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Sensually, The Frozen Throne doesn't tread any new territory beyond the Reign of Chaos, which is understandable since it's an extension of that game. WarCraft III was in development for a long time, and the graphics had a dated look last year that has carried over into The Frozen Throne. In fact, I was somewhat surprised that the visuals of Reign of Chaos actually were impressive to a degree. Give Blizzard a truckload of credit for creating such a diverse amount of unique-looking creatures and denizens to fill the land of Azeroth. There are a gluttony of bestial monstrosities, elvish beauties, and no-fear Heroes throughout in different shapes and sizes that give the WarCraft universe its Tolkien-type mystique. That goes for the great variety of lands you'll visit. From forests of fear to underground labyrinths, and finally the frozen tundra of Northrend, you won't be visiting the same landscape too often in your Azerothian travels. In short, The Frozen Throne will please your eyes, but not with a beauty queen intensity that other newer titles can.

 

Musically, not too many games can match the orchestral magnificence of The Frozen Throne. It's pure unadulterated great music. The voiceover work also is high quality. It can seem a little over the top, but if you have seen the two Peter Jackson Lord of the Rings movies, then compare it to that overzealous acting and you'll know what The Frozen Throne has in store for you.

 

I was disappointed in only a few small instances with The Frozen Throne. Despite blood-drenched fields of warfare, humor has been a trademark of any WarCraft game. Throughout the WarCraft series, every time you click on a individual unit to issue an order, they always would elicit some rib-tickling and usually smart-alecky response to your command. It throws a light-hearted jab into the mix of the seriousness of the death and destruction of combat.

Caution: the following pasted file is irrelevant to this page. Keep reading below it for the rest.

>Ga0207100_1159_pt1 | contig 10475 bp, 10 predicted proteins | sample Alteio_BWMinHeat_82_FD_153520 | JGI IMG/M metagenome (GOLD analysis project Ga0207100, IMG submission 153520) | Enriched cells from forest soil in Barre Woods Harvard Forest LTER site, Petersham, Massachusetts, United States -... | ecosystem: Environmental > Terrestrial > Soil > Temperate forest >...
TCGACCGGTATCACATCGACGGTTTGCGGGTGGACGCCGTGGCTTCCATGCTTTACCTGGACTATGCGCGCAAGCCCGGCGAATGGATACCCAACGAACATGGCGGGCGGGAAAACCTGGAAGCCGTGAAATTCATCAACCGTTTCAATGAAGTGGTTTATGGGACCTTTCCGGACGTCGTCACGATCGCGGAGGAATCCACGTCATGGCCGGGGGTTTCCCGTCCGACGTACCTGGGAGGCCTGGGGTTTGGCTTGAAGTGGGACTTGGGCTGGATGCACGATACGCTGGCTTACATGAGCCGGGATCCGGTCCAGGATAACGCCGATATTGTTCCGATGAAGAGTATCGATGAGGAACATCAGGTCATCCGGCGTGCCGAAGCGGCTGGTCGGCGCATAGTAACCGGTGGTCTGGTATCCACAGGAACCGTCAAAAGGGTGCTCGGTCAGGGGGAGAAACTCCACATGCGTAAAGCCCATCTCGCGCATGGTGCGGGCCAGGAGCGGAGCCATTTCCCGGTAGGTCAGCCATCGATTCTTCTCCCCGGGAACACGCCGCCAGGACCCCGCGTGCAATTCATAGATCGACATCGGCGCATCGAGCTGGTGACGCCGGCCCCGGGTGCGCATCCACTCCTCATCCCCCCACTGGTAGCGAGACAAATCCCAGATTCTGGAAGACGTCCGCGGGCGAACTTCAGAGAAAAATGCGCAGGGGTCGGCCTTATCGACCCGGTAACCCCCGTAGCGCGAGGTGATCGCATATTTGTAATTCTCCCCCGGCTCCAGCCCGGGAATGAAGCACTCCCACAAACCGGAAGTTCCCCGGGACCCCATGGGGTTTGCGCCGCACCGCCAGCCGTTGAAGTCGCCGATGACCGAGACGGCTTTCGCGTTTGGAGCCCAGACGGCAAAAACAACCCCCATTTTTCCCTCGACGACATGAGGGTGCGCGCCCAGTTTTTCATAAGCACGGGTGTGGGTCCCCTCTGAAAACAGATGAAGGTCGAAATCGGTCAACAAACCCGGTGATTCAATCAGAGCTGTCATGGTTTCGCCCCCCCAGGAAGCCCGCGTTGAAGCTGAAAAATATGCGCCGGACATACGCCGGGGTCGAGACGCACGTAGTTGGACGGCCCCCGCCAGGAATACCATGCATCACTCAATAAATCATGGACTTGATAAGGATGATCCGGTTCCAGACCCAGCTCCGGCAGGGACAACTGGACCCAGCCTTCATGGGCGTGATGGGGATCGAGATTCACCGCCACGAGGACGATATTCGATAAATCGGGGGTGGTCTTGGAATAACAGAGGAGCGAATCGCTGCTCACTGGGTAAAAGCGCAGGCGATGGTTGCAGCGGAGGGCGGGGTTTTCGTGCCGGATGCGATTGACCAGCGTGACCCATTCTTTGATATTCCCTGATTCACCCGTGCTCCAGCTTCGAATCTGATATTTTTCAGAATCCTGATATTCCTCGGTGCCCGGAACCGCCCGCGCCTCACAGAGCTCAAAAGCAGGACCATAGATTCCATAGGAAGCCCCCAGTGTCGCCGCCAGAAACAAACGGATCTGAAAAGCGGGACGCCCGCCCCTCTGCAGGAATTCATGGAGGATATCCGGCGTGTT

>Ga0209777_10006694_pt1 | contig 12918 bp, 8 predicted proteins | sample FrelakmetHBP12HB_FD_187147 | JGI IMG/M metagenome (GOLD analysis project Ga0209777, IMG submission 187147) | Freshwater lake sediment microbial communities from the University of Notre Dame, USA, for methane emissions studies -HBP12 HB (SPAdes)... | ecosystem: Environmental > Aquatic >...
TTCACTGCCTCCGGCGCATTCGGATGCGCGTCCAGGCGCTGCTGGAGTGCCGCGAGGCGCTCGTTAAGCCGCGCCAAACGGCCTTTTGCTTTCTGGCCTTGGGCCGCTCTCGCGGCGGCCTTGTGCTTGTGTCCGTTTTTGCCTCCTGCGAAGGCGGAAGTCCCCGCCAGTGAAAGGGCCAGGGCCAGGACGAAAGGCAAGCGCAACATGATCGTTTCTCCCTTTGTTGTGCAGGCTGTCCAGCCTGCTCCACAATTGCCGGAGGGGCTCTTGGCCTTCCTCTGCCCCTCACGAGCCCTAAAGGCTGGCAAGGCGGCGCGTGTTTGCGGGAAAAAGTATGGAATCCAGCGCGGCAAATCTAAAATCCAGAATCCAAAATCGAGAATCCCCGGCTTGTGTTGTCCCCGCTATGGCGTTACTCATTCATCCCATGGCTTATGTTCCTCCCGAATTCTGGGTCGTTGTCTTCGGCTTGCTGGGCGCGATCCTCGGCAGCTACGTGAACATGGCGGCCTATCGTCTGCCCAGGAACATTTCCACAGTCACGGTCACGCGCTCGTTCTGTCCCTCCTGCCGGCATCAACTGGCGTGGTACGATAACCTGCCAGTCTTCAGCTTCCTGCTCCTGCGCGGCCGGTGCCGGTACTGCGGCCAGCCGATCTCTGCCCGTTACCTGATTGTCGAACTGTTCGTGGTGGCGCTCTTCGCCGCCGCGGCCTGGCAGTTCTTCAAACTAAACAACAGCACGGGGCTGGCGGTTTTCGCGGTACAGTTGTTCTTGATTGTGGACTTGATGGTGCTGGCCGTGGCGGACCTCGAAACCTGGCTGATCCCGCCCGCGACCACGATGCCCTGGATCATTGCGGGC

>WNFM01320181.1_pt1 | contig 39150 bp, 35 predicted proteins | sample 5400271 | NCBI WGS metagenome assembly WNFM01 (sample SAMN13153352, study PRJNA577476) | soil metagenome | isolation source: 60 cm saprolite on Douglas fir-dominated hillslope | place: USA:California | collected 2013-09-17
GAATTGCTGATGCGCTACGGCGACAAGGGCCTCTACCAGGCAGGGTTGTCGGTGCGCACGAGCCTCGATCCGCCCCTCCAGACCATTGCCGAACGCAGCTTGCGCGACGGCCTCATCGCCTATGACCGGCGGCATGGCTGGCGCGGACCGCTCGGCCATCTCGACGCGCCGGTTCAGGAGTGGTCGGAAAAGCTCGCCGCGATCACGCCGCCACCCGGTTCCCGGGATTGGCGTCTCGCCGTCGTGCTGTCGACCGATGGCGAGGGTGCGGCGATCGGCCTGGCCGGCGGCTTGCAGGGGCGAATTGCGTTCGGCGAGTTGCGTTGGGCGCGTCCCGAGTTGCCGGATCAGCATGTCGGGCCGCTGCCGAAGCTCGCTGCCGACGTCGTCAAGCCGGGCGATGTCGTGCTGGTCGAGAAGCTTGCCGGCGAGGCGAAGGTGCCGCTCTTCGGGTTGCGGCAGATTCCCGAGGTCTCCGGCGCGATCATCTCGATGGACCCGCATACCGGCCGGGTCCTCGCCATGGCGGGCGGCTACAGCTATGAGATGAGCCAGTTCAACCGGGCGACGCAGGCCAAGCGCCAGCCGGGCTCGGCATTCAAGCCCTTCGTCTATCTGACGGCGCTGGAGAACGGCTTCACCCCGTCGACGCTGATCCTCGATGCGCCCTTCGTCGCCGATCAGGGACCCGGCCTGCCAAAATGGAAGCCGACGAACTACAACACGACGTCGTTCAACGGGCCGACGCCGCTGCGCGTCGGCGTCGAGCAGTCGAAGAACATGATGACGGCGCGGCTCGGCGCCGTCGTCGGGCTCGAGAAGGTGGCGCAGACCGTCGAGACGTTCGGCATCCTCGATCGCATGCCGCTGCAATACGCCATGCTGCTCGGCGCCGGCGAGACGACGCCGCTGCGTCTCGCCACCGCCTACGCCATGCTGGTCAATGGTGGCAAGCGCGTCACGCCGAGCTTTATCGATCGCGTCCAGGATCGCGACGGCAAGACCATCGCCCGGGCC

But in The Frozen Throne, some of that humor has been seemingly lost. You'll still get plenty of chuckles along the way by clicking to your heart's content on particular units, but because of the darker and more nefarious mood wafting throughout the storyline, The Frozen Throne just doesn't have that some level of jocularity. It has no effect at all on the enjoyment you'll garner out of The Frozen Throne, but any fans of the funny experienced it at a higher level in the previous titles. Quite honestly, The Frozen Throne probably has the same amount of hilarity, but there's so much going on that you don't have the same amount of time to goof around clicking on individual units to see what they say next.

 

Because The Frozen Throne technically is an expansion pack, I can deal with the fact that the incredible cinematics present in Reign of Chaos are only here on a much-more scaled down basis. I know I was just spoiled by the wonderful movies that are in Reign of Chaos, but I felt a little shortchanged by the much-shorter cinematics given to you in The Frozen Throne. Again, that has nothing to do with the overall stellar quality dripping like a melting popsicle on a hot, hot summer day all over The Frozen Throne.

 

Just like clockwork, Blizzard has yet again created an excellent gaming adventure with The Frozen Throne that is a fine and worthy addition to the lineage of the legendary WarCraft series. With so many hours of new gameplay just in the single-player mode, not to mention the multiplayer and customization upgrades, it's shocking to realize that this is really only an expansion pack. As evidenced by The Frozen Throne, among fantasy real-time strategy titles, WarCraft is in a lofty stratosphere of excellence few games
in the genre ever attain.

 

- Lee Cieniawa
lcieniawa@armchairempire.com

(July 27, 2003)

 


A Word on the Strategy Guide

There's just something about Brady Games' PC strategy guides.  For starters they fit on your desk easier.  This is the case with the strategy guide for WarCraft III: The Frozen Throne, another jam-packed guide.  As usual, the various strategies work, especially for the "bonus" stages and for finding all the items and events you may have missed, like visiting the Penguin King.  You also get the full breakdown of the new units with their advantages and disadvantages.  If you're getting schooled by Frozen Throne, the guide is a good investment.